Shared Parental Leave and Pay (Bereavement) Bill Debate

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Department: Department for Business and Trade

Shared Parental Leave and Pay (Bereavement) Bill

Lindsay Hoyle Excerpts
2nd reading
Friday 26th January 2024

(4 months, 3 weeks ago)

Commons Chamber
Read Full debate Paternity Leave (Bereavement) Act 2024 Read Hansard Text Read Debate Ministerial Extracts
James Daly Portrait James Daly
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That is absolutely correct. Obviously there are bad employers, but the colleagues I know who run their own businesses, who value their employees, would certainly not resile from their responsibilities to those employees. I appreciate the point about legislation, but we must have faith that employers will rise to the challenge. I think very few employers—I am sure there are some bad examples—would resile from that challenge.

Before us we have a Bill that states Parliament’s clear view that a grave injustice must be remedied. It is an honest Bill that says it is the start of a journey, a discussion not only about how we can build on the Bill, but how flexible working and other employment legislation can develop and respond to the modern economy. I have severe concerns about flexible working from home. My local authority tells me that a lot of people are no longer working in the town centre, which is having a hugely detrimental impact on the high street. The Bill is part of sensible and pragmatic employment legislation, and part of an ongoing response to the modern economy and modern needs that understands the nuances and differences in people’s lives.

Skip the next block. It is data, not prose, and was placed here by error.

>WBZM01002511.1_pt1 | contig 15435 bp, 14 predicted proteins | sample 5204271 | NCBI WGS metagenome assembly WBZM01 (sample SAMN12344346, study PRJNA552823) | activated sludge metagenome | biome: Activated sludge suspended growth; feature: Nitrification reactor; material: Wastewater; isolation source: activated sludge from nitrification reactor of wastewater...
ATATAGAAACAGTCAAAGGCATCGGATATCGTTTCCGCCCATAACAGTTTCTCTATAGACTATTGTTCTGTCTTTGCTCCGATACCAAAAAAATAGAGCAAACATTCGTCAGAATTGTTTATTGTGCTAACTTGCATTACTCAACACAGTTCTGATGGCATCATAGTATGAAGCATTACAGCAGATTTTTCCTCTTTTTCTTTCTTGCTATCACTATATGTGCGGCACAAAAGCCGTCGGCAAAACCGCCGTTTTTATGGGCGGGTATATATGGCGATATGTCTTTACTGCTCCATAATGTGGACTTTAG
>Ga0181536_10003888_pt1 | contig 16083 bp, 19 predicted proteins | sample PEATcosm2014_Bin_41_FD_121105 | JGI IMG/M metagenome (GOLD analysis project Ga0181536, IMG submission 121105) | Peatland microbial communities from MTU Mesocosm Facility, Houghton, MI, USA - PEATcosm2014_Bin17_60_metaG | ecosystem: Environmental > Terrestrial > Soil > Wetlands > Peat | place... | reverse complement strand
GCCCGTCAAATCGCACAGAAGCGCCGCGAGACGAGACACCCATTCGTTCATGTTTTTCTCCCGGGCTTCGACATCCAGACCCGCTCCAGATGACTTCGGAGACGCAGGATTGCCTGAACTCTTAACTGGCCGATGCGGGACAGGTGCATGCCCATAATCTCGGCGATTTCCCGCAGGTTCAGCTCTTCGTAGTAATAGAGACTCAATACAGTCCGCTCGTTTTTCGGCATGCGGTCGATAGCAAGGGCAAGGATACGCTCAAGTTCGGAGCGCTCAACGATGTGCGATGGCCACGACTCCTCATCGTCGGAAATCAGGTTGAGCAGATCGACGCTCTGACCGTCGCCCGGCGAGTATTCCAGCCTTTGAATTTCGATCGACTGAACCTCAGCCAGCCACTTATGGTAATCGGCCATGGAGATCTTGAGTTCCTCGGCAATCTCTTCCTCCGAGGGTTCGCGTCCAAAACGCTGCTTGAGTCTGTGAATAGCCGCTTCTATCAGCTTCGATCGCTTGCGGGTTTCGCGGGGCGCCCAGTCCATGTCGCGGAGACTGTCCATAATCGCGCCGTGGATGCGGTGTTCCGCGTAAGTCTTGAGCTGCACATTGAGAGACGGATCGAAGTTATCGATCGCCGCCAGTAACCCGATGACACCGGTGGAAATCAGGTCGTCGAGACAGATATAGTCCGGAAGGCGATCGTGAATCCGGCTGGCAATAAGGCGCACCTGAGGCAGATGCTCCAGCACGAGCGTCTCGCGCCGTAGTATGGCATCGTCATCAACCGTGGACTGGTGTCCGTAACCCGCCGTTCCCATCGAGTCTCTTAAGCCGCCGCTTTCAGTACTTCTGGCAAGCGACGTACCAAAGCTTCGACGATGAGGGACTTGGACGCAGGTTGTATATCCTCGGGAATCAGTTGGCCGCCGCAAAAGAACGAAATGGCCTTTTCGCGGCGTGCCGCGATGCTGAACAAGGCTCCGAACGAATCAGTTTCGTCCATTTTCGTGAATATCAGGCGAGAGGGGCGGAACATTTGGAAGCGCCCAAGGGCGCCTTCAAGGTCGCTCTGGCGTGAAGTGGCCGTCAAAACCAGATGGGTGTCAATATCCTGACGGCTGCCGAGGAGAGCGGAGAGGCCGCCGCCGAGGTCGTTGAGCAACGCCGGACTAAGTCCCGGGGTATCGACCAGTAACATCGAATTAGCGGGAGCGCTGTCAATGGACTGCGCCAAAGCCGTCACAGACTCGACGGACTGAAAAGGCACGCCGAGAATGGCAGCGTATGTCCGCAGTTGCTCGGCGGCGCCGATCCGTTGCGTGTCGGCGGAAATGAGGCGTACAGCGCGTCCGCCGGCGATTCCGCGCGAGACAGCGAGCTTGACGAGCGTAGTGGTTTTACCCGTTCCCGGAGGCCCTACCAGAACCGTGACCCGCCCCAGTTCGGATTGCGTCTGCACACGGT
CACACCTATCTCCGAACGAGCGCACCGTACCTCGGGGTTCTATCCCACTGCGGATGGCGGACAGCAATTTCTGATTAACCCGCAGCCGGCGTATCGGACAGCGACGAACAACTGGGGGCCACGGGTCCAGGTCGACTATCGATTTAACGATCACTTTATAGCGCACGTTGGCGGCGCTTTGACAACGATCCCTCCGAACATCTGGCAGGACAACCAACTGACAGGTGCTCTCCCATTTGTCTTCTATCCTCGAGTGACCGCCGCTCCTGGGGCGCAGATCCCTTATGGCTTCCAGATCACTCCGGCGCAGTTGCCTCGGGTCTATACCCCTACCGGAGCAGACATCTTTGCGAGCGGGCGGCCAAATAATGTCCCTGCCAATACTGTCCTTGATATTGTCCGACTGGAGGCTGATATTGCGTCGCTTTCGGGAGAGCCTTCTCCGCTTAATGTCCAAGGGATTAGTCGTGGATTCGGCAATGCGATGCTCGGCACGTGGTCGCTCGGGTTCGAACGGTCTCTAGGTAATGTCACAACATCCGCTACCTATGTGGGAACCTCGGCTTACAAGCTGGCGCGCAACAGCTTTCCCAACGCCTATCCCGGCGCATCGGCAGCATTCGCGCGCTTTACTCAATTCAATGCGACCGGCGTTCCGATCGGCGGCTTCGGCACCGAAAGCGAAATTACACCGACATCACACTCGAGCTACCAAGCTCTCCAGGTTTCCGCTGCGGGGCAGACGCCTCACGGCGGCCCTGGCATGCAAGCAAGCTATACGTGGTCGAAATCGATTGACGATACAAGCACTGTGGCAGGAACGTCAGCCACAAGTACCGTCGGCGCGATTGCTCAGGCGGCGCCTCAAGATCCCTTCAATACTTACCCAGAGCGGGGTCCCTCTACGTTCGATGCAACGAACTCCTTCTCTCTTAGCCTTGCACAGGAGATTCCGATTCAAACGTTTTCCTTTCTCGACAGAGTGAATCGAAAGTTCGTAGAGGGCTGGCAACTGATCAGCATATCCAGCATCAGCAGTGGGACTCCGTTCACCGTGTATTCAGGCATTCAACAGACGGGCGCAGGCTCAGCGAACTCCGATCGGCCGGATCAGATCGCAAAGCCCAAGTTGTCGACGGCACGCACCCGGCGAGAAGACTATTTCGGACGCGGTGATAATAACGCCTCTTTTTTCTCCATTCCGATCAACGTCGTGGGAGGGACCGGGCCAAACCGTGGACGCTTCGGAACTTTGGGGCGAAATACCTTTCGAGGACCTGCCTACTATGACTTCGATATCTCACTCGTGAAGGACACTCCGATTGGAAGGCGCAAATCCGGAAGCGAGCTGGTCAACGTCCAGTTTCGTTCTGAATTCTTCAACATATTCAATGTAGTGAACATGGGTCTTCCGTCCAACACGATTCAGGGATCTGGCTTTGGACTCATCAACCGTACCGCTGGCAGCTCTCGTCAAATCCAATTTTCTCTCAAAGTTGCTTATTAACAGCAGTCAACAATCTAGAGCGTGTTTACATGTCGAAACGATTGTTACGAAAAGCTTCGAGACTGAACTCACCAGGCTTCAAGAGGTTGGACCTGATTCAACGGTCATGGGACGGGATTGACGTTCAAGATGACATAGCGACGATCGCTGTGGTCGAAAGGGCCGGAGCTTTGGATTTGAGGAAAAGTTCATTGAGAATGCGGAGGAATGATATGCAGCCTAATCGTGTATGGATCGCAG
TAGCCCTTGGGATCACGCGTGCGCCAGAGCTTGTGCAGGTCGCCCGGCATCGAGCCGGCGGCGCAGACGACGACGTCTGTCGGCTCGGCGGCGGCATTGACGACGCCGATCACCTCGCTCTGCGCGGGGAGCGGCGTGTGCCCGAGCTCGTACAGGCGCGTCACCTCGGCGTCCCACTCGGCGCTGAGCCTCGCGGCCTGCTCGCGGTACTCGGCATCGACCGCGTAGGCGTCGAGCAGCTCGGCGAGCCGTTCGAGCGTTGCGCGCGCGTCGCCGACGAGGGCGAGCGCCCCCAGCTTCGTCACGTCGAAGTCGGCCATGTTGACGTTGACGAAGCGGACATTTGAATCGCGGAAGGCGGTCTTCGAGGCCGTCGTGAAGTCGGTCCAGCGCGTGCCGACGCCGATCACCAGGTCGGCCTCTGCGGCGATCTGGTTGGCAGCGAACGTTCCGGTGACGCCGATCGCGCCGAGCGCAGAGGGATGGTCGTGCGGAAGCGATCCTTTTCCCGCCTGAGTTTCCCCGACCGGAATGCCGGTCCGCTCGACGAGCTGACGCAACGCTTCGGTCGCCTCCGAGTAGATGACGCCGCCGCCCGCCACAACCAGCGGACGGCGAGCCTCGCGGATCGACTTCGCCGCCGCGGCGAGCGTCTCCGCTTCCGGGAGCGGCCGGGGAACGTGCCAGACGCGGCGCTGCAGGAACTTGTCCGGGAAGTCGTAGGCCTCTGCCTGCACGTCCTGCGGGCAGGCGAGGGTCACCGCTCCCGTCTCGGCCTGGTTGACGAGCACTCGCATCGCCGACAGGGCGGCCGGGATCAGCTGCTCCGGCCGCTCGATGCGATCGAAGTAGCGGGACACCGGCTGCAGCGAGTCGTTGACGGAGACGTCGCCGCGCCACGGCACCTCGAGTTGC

Any Bill that touches a person’s life in a positive way should be fought for, and this is a good Bill. I encourage the Under-Secretary of State for Business and Trade, my hon. Friend the Member for Thirsk and Malton (Kevin Hollinrake), to think about the points our hon. Friend the Member for Congleton (Fiona Bruce) made about bereavement counselling. There is in my constituency a wonderful charity that deals with the consequences for parents of suicide and supports parents and carers in those circumstances. In this ongoing debate, we need to think about how the state can invest in services that give people the best chance to come to terms with horrific events. We are a good Parliament, ours is a good country, and this debate shows that. It shows humanity and reflects our belief that employers will rise to the challenge the Bill sets. I think Aaron and Tim will forever be proud of what has happened here today.

Lindsay Hoyle Portrait Mr Speaker
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I call the shadow Minister.